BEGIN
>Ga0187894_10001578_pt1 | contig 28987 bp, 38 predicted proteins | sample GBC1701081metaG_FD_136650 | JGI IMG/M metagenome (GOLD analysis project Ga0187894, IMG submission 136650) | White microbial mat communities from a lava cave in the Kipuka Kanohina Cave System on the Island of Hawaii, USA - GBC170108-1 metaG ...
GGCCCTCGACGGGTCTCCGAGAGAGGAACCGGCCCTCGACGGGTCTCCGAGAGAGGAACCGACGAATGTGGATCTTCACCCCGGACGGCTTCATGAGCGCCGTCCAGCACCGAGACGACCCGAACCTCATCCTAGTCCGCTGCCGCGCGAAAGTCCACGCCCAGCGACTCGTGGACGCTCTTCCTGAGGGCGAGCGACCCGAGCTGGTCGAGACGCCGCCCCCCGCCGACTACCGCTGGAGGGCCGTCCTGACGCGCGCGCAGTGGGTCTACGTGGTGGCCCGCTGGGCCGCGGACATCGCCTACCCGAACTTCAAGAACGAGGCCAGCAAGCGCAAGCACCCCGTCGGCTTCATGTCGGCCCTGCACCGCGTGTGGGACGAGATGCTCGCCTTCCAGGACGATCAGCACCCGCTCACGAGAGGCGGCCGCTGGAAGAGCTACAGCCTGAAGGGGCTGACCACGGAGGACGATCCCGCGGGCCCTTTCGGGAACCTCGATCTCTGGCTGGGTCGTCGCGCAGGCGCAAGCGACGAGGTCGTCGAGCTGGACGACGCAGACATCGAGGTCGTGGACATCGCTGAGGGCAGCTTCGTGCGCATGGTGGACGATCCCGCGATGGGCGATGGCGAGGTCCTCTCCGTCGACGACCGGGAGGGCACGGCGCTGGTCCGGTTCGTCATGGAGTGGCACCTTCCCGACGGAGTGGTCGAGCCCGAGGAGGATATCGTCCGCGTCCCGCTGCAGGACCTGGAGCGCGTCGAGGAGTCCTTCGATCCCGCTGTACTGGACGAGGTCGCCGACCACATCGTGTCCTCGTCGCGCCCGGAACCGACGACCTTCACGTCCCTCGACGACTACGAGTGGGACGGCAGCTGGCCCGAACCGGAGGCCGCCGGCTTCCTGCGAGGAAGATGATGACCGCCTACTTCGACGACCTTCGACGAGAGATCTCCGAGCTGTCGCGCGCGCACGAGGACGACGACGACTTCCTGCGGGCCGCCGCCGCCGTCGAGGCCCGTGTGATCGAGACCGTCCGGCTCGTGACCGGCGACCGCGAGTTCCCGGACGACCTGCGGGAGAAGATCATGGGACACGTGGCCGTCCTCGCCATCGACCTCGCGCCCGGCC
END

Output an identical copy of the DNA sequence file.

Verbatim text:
>Ga0187894_10001578_pt1 | contig 28987 bp, 38 predicted proteins | sample GBC1701081metaG_FD_136650 | JGI IMG/M metagenome (GOLD analysis project Ga0187894, IMG submission 136650) | White microbial mat communities from a lava cave in the Kipuka Kanohina Cave System on the Island of Hawaii, USA - GBC170108-1 metaG ...
GGCCCTCGACGGGTCTCCGAGAGAGGAACCGGCCCTCGACGGGTCTCCGAGAGAGGAACCGACGAATGTGGATCTTCACCCCGGACGGCTTCATGAGCGCCGTCCAGCACCGAGACGACCCGAACCTCATCCTAGTCCGCTGCCGCGCGAAAGTCCACGCCCAGCGACTCGTGGACGCTCTTCCTGAGGGCGAGCGACCCGAGCTGGTCGAGACGCCGCCCCCCGCCGACTACCGCTGGAGGGCCGTCCTGACGCGCGCGCAGTGGGTCTACGTGGTGGCCCGCTGGGCCGCGGACATCGCCTACCCGAACTTCAAGAACGAGGCCAGCAAGCGCAAGCACCCCGTCGGCTTCATGTCGGCCCTGCACCGCGTGTGGGACGAGATGCTCGCCTTCCAGGACGATCAGCACCCGCTCACGAGAGGCGGCCGCTGGAAGAGCTACAGCCTGAAGGGGCTGACCACGGAGGACGATCCCGCGGGCCCTTTCGGGAACCTCGATCTCTGGCTGGGTCGTCGCGCAGGCGCAAGCGACGAGGTCGTCGAGCTGGACGACGCAGACATCGAGGTCGTGGACATCGCTGAGGGCAGCTTCGTGCGCATGGTGGACGATCCCGCGATGGGCGATGGCGAGGTCCTCTCCGTCGACGACCGGGAGGGCACGGCGCTGGTCCGGTTCGTCATGGAGTGGCACCTTCCCGACGGAGTGGTCGAGCCCGAGGAGGATATCGTCCGCGTCCCGCTGCAGGACCTGGAGCGCGTCGAGGAGTCCTTCGATCCCGCTGTACTGGACGAGGTCGCCGACCACATCGTGTCCTCGTCGCGCCCGGAACCGACGACCTTCACGTCCCTCGACGACTACGAGTGGGACGGCAGCTGGCCCGAACCGGAGGCCGCCGGCTTCCTGCGAGGAAGATGATGACCGCCTACTTCGACGACCTTCGACGAGAGATCTCCGAGCTGTCGCGCGCGCACGAGGACGACGACGACTTCCTGCGGGCCGCCGCCGCCGTCGAGGCCCGTGTGATCGAGACCGTCCGGCTCGTGACCGGCGACCGCGAGTTCCCGGACGACCTGCGGGAGAAGATCATGGGACACGTGGCCGTCCTCGCCATCGACCTCGCGCCCGGCC